Geology and ground-water conditions in the southern part of the Camp Ripley Military Reservation, Morrison County, Minnesota

Water Supply Paper 1669-A
Prepared in cooperation with the U.S. National Guard Bureau
By: , and 



The southern part of the Camp Ripley Military Reservation, in central Minnesota, includes an area of about 20 square miles. This investigation was conducted to assist the U.S. National Guard Bureau in locating adequate water supplies for expansion and standby needs.

Bedrock in the area consists of Precambrian phyllite which is equivalent to the Virginia slate. The area is covered largely by Pleistocene deposits in the form of moraines, ice-contact features, outwash plains, and the valley train of the Mississippi River. Almost all the surface deposits consist of outwash-plain and valley-train sediments that are generally permeable. Test drilling and an electrical-resistivity survey indicate that the post area, in the southeast part of the reservation, is underlain by about 50 to 115 feet of glacial drift. The west side of the post area is underlain by a bedrock valley filled in part by permeable glaciofluvial deposits in which there is a narrow, highly permeable channel deposit of sand and gravel. Aquifers of this type are probably the most important source of ground water in the area, although substantial quantities of water also may be obtained from other types of glacial aquifers. Properly constructed and developed wells tapping the channel deposits should yield 2,000 to 3,000 gallons per minute, or more.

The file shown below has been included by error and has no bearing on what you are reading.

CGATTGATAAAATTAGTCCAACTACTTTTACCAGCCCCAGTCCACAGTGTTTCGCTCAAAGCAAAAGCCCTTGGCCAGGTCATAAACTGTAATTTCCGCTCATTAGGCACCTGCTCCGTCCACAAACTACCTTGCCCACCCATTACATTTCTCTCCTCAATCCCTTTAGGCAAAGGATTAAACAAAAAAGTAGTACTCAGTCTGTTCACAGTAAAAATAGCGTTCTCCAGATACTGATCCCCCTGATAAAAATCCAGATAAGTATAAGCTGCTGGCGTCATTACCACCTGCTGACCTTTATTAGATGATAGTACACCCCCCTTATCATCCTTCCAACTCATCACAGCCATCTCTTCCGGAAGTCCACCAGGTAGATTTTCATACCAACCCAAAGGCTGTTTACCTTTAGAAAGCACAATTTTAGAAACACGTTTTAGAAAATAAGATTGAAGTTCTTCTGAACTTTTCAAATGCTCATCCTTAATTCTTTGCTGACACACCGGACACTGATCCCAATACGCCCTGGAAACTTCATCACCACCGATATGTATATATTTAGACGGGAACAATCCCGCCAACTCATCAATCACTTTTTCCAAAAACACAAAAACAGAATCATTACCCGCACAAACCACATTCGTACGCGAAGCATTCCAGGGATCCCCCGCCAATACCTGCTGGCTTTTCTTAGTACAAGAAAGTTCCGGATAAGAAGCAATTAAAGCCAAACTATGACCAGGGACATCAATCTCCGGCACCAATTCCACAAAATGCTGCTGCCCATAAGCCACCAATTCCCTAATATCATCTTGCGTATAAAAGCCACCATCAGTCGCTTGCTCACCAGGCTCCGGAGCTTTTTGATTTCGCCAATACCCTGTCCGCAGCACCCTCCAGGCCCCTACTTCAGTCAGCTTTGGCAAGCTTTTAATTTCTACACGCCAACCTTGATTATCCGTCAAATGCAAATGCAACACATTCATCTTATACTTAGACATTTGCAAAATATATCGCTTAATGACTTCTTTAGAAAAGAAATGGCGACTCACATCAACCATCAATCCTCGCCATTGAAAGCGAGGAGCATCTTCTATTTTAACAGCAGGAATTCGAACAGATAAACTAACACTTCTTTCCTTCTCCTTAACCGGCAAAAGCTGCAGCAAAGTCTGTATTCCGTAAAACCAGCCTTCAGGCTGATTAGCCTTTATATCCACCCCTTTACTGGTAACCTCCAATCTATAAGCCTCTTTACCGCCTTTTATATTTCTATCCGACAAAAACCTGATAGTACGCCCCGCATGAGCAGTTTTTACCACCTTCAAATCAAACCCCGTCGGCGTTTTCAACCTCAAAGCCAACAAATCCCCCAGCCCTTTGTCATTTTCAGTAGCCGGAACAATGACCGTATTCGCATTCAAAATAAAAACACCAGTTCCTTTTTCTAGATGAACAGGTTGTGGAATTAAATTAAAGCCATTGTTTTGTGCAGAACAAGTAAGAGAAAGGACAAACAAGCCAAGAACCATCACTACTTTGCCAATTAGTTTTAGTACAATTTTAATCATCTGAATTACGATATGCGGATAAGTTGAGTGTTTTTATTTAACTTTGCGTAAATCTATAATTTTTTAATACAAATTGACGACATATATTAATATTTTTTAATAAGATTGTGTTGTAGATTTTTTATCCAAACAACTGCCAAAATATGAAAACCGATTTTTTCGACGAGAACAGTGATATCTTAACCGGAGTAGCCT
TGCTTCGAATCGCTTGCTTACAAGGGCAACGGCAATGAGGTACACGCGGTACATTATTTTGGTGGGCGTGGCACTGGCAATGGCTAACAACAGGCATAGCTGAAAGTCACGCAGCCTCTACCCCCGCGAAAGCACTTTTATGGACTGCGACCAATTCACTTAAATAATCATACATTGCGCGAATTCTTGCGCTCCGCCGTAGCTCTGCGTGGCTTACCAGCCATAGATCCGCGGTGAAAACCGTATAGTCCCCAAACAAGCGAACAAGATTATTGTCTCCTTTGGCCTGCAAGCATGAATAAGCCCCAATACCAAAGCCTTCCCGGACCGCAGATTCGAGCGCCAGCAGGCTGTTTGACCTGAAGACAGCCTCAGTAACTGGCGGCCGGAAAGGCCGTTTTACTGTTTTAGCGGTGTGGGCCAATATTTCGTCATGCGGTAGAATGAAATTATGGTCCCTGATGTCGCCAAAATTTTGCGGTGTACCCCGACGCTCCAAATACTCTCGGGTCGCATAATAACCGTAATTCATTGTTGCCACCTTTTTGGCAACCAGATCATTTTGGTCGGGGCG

Recharge to the aquifers in the reservation is derived from the downward percolation of local precipitation. Most recharge occurs during the spring breakup when accumulated winter snows melt and during the warmer months when the heaviest rains occur.

Sufficient water is stored in sands and gravels in the area to support substantial water-supply developments for several years, even without normal recharge.

The water is harder than is desirable for domestic uses, and it is relatively highly colored, probably owing to the presence of iron. Otherwise, the water is satisfactory for most domestic purposes as it contains only about 250 parts per million of dissolved solids.

Study Area

Publication type Report
Publication Subtype USGS Numbered Series
Title Geology and ground-water conditions in the southern part of the Camp Ripley Military Reservation, Morrison County, Minnesota
Series title Water Supply Paper
Series number 1669
Chapter A
DOI 10.3133/wsp1669A
Year Published 1963
Language ENGLISH
Publisher U.S. Government Printing Office
Publisher location Washington, D.C.
Contributing office(s) Minnesota Water Science Center
Description Document: iv, 32 p.; 3 Plates: 17.00 x 25.85 inches or smaller
Larger Work Type Report
Larger Work Subtype USGS Numbered Series
Larger Work Title Contributions to the hydrology of the United States, 1962
Country United States
State Minnesota
Other Geospatial Camp Ripley Military Reservation
Online Only (Y/N) N
Additional Online Files (Y/N) N
Google Analytic Metrics Metrics page
Additional publication details